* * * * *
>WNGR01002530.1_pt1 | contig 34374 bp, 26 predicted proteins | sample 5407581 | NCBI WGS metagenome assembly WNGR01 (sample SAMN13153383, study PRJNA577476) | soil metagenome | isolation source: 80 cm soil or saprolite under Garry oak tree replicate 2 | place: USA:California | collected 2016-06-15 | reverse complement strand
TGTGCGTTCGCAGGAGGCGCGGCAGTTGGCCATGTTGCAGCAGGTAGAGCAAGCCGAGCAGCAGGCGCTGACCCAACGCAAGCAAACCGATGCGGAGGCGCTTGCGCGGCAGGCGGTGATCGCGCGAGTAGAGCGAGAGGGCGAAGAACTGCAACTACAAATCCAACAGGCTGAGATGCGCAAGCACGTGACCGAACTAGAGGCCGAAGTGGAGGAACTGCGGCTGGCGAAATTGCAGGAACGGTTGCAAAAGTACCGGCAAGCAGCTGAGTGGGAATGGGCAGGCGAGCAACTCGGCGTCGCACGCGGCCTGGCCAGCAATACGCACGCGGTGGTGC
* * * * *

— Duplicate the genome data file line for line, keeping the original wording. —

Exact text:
>WNGR01002530.1_pt1 | contig 34374 bp, 26 predicted proteins | sample 5407581 | NCBI WGS metagenome assembly WNGR01 (sample SAMN13153383, study PRJNA577476) | soil metagenome | isolation source: 80 cm soil or saprolite under Garry oak tree replicate 2 | place: USA:California | collected 2016-06-15 | reverse complement strand
TGTGCGTTCGCAGGAGGCGCGGCAGTTGGCCATGTTGCAGCAGGTAGAGCAAGCCGAGCAGCAGGCGCTGACCCAACGCAAGCAAACCGATGCGGAGGCGCTTGCGCGGCAGGCGGTGATCGCGCGAGTAGAGCGAGAGGGCGAAGAACTGCAACTACAAATCCAACAGGCTGAGATGCGCAAGCACGTGACCGAACTAGAGGCCGAAGTGGAGGAACTGCGGCTGGCGAAATTGCAGGAACGGTTGCAAAAGTACCGGCAAGCAGCTGAGTGGGAATGGGCAGGCGAGCAACTCGGCGTCGCACGCGGCCTGGCCAGCAATACGCACGCGGTGGTGC